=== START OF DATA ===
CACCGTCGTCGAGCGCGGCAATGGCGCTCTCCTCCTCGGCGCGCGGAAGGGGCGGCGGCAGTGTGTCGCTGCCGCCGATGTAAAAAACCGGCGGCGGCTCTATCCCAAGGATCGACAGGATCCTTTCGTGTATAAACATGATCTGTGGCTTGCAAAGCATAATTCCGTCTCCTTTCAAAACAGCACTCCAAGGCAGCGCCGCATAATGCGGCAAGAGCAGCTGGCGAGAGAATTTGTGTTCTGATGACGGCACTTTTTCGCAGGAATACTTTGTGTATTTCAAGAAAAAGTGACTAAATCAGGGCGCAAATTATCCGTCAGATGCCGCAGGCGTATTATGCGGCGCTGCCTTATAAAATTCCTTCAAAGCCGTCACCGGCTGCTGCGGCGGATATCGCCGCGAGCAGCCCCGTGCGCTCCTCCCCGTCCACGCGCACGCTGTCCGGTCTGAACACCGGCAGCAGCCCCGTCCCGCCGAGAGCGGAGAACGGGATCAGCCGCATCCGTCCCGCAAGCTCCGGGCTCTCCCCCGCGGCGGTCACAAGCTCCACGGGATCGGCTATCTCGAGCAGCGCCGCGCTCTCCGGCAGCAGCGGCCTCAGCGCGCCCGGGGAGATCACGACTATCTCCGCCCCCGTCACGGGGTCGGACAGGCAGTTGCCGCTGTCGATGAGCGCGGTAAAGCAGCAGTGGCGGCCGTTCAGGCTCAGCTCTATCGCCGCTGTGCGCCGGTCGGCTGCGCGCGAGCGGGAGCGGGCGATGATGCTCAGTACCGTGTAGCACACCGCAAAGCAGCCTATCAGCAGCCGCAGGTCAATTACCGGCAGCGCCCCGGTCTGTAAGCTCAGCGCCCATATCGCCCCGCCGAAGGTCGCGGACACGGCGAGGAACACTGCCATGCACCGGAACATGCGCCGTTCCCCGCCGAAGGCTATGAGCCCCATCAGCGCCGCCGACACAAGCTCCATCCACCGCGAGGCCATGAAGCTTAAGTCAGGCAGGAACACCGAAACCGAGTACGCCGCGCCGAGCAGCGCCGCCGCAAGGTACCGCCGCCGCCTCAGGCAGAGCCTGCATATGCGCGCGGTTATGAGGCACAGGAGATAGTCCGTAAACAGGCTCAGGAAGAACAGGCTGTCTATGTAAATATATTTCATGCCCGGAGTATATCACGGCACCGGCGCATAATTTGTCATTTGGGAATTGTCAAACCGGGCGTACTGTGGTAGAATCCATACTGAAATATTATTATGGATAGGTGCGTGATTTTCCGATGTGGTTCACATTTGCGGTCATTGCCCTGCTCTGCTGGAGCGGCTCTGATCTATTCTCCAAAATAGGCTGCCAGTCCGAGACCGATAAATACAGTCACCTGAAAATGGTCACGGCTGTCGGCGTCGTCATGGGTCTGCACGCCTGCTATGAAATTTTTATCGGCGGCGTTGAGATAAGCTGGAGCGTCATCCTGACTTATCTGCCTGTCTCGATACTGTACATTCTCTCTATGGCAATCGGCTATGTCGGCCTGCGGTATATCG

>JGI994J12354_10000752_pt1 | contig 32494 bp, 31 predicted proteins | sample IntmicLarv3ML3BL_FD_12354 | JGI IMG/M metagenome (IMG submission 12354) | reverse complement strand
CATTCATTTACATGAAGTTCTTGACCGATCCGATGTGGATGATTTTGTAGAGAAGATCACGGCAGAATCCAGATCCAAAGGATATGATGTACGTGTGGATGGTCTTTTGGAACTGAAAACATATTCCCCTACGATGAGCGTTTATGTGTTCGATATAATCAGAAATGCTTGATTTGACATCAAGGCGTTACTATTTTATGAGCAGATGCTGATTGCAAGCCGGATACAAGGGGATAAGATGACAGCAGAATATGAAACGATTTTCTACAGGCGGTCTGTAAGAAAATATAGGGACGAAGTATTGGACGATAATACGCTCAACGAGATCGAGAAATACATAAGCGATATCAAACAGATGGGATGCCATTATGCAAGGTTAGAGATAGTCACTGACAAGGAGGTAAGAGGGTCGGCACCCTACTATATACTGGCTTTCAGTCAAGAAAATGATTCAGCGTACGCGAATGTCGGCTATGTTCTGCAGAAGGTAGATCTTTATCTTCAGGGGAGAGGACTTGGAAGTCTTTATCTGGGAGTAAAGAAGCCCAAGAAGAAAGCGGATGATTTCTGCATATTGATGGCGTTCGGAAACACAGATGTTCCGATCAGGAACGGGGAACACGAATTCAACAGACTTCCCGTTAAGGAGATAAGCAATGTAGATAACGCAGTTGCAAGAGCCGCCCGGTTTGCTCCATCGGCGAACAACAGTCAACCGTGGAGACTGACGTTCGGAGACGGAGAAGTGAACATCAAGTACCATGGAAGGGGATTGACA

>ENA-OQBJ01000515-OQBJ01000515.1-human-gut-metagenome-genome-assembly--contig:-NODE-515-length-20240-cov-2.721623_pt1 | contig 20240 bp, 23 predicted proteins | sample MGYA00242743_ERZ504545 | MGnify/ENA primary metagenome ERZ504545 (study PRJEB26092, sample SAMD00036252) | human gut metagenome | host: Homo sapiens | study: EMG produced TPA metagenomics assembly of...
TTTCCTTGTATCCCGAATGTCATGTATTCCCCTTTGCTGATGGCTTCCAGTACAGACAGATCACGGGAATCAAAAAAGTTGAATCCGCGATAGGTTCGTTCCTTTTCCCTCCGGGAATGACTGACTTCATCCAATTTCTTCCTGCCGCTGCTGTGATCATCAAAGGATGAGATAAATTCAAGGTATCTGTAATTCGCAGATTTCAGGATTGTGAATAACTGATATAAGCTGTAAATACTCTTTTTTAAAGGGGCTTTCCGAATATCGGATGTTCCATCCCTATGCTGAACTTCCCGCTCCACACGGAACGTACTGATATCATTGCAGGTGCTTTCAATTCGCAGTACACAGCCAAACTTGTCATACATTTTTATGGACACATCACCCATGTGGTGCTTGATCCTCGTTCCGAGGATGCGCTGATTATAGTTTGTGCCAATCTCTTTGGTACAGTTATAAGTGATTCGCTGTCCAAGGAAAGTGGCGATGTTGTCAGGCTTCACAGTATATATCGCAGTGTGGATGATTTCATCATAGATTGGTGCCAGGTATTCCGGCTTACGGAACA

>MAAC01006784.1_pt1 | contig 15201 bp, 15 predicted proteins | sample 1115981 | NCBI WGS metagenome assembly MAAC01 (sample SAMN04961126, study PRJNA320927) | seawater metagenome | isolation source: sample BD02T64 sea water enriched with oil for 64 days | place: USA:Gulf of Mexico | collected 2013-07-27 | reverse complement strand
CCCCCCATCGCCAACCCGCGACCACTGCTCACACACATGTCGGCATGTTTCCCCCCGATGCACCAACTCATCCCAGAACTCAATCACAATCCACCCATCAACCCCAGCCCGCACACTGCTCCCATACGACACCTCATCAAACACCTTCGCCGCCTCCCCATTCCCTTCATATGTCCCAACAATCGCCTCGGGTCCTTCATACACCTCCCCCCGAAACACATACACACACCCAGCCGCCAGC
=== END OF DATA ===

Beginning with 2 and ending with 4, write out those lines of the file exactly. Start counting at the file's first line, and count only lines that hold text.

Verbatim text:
>JGI994J12354_10000752_pt1 | contig 32494 bp, 31 predicted proteins | sample IntmicLarv3ML3BL_FD_12354 | JGI IMG/M metagenome (IMG submission 12354) | reverse complement strand
CATTCATTTACATGAAGTTCTTGACCGATCCGATGTGGATGATTTTGTAGAGAAGATCACGGCAGAATCCAGATCCAAAGGATATGATGTACGTGTGGATGGTCTTTTGGAACTGAAAACATATTCCCCTACGATGAGCGTTTATGTGTTCGATATAATCAGAAATGCTTGATTTGACATCAAGGCGTTACTATTTTATGAGCAGATGCTGATTGCAAGCCGGATACAAGGGGATAAGATGACAGCAGAATATGAAACGATTTTCTACAGGCGGTCTGTAAGAAAATATAGGGACGAAGTATTGGACGATAATACGCTCAACGAGATCGAGAAATACATAAGCGATATCAAACAGATGGGATGCCATTATGCAAGGTTAGAGATAGTCACTGACAAGGAGGTAAGAGGGTCGGCACCCTACTATATACTGGCTTTCAGTCAAGAAAATGATTCAGCGTACGCGAATGTCGGCTATGTTCTGCAGAAGGTAGATCTTTATCTTCAGGGGAGAGGACTTGGAAGTCTTTATCTGGGAGTAAAGAAGCCCAAGAAGAAAGCGGATGATTTCTGCATATTGATGGCGTTCGGAAACACAGATGTTCCGATCAGGAACGGGGAACACGAATTCAACAGACTTCCCGTTAAGGAGATAAGCAATGTAGATAACGCAGTTGCAAGAGCCGCCCGGTTTGCTCCATCGGCGAACAACAGTCAACCGTGGAGACTGACGTTCGGAGACGGAGAAGTGAACATCAAGTACCATGGAAGGGGATTGACA

>ENA-OQBJ01000515-OQBJ01000515.1-human-gut-metagenome-genome-assembly--contig:-NODE-515-length-20240-cov-2.721623_pt1 | contig 20240 bp, 23 predicted proteins | sample MGYA00242743_ERZ504545 | MGnify/ENA primary metagenome ERZ504545 (study PRJEB26092, sample SAMD00036252) | human gut metagenome | host: Homo sapiens | study: EMG produced TPA metagenomics assembly of...